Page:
… I’m not entirely sure that this is telling us much that is new, though, beyond the details. We know that there are points beyond which acidification and temperature rise are very bad news, and 2100 is a time by which pigeons will be well and truly home to roost…
Genuine thanks to Avalonium but “the pigeons come home to roost” is a limp expression for the sixth mass-extinction; an extinction that includes the human race. However, if you ask enough ordinary people you will find many people that believe the human race is doomed (as is deserved) and will dragging many other species with it. “Ordinary” in this context means those without credentials, those with out a professional interest, those who don’t have a reputation to loose. Perhaps a touch of Upton Sinclair will illuminate:
“It is difficult to get a man to understand something, when his salary depends on his not understanding it.”
OK, that was patronising – you knew that already. Wouldn’t it be nice if the Main Stream Media acknowledged it.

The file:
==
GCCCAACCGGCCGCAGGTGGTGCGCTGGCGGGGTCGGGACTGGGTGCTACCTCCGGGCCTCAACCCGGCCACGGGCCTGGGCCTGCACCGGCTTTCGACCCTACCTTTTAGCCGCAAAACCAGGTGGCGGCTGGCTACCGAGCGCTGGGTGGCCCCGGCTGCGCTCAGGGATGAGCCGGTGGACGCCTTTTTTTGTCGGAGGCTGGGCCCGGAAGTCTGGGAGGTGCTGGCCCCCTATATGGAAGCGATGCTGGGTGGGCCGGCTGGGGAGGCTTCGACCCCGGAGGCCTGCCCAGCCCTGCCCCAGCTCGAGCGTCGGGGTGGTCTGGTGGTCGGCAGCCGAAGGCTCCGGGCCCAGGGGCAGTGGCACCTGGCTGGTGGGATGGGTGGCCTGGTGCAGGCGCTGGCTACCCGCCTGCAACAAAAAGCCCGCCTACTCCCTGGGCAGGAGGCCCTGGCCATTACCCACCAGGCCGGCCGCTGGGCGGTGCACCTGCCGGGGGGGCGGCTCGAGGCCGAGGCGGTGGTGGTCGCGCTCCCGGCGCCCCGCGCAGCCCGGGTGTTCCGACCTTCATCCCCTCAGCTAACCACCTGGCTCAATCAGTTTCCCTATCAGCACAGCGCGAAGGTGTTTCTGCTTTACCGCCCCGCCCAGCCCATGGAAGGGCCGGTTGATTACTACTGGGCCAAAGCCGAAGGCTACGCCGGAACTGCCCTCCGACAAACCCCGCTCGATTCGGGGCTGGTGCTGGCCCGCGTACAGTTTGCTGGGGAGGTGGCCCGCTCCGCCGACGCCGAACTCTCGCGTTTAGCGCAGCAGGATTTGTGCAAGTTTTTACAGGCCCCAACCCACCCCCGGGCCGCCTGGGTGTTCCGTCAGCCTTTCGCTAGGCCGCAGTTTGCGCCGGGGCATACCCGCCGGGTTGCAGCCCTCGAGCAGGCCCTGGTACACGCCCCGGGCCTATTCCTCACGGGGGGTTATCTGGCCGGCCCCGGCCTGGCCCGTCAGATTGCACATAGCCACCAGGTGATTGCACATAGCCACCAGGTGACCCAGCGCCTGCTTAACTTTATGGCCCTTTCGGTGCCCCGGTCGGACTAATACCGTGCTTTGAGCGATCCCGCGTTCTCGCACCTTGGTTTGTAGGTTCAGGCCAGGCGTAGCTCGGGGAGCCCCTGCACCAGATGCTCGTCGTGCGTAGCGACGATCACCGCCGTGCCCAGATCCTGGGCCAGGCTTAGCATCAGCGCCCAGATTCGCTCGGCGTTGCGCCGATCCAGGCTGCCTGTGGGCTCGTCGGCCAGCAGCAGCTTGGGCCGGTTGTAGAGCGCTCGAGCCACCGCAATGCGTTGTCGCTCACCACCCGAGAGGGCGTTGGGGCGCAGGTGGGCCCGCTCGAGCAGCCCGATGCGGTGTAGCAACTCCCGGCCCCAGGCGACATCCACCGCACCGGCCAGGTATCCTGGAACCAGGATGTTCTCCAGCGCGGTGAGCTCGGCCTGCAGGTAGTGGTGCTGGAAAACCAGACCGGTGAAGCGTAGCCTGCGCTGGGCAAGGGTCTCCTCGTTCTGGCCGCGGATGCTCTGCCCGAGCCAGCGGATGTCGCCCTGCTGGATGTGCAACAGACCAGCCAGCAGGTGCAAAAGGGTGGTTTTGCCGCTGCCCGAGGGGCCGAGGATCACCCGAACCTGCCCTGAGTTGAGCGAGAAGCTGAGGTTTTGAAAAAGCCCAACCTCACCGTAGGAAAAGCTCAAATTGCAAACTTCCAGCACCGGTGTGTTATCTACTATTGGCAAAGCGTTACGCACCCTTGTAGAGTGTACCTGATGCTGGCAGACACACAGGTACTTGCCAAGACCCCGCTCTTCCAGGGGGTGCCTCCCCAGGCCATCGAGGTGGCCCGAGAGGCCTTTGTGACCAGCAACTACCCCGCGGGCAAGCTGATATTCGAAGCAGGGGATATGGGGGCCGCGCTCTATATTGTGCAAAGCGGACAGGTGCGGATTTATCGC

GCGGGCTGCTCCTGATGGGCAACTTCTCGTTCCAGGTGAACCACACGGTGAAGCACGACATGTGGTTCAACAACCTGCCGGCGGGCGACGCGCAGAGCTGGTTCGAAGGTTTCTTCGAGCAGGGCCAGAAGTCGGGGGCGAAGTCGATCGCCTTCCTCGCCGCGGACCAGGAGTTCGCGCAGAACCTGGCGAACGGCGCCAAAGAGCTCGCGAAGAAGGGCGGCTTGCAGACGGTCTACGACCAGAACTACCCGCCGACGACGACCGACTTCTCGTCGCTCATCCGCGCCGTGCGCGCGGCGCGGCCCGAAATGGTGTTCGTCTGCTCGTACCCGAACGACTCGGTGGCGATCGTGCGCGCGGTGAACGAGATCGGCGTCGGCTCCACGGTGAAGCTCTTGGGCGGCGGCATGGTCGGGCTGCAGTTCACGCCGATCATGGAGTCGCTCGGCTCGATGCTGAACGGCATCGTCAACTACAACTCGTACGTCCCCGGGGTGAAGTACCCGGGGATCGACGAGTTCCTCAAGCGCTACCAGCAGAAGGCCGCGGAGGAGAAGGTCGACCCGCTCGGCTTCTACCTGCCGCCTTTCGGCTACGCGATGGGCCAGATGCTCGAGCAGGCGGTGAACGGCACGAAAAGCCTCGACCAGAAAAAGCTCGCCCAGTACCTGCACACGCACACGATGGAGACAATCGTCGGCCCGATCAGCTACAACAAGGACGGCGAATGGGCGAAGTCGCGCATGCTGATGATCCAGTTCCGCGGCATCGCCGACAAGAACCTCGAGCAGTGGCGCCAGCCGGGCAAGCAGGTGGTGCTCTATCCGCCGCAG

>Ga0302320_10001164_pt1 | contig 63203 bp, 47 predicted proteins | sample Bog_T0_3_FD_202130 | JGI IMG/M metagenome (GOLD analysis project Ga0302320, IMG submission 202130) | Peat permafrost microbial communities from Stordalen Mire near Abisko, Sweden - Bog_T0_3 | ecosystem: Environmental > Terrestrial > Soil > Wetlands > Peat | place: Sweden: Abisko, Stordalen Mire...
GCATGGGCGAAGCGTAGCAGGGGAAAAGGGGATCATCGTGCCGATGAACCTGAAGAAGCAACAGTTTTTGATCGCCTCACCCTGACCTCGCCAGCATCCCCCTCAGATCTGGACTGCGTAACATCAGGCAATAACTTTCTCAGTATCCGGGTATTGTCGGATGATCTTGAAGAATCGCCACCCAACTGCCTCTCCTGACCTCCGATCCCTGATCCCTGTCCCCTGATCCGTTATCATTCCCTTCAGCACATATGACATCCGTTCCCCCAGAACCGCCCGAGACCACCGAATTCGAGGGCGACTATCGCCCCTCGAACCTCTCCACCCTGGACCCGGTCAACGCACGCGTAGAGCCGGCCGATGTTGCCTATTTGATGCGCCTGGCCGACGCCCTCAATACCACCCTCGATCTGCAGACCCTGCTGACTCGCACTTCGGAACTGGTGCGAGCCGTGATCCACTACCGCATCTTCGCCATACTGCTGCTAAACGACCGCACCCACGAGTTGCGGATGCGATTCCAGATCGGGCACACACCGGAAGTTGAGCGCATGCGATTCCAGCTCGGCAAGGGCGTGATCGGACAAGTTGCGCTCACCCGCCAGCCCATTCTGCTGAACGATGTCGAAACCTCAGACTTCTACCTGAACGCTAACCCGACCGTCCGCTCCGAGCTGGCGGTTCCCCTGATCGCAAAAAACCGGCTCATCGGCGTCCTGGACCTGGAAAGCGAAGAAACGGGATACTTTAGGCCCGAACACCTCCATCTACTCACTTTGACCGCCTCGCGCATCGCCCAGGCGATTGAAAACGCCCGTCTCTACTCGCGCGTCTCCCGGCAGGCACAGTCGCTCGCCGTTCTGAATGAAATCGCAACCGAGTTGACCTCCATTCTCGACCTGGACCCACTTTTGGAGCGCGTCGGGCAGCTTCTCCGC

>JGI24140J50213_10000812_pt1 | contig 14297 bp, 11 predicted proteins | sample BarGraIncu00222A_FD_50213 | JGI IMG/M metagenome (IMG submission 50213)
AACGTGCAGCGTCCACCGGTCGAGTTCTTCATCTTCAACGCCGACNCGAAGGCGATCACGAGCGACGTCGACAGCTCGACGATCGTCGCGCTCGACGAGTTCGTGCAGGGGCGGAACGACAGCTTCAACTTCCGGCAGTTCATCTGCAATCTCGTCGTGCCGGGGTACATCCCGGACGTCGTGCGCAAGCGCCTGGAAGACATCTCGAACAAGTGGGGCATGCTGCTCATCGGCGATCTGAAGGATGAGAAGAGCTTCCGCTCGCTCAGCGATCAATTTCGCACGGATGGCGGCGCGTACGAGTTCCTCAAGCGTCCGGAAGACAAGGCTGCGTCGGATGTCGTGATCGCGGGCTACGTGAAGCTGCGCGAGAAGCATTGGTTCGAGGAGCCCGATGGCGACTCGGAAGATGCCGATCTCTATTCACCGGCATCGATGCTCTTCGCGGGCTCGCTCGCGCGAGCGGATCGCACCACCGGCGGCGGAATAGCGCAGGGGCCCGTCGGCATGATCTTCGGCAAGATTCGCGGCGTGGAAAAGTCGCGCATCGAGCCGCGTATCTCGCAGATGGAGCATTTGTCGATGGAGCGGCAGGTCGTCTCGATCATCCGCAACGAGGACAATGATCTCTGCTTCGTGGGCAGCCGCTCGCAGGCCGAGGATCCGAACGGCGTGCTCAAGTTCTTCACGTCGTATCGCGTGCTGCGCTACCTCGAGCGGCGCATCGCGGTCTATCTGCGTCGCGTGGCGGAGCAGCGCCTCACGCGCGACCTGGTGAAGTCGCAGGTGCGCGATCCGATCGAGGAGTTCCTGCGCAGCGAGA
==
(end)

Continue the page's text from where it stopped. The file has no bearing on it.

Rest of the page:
The Global Carbon Project says that, in order to have a good chance of keeping below 2°C, the emissions of CO2 from 2017 onwards must be below the CO2 quota of 816 tonnes, often called the remaining CO2 budget.
According to the Carbon Budget 2016, total global emissions of CO2 in 2015 were 41.9 GtCO2 – it won’t be much different in 2017. The graph below shows two reductions scenarios. The first is a yearly reduction of 1.0 Gt CO2, this is a rate that, on average, just exceeds the most optimistic of the IPCC’s scenarios for CO2 emissions. (That’s called RCP2.6). The second describes CO2 emissions falling by half that rate, i.e. 0.5 Gt CO2/year.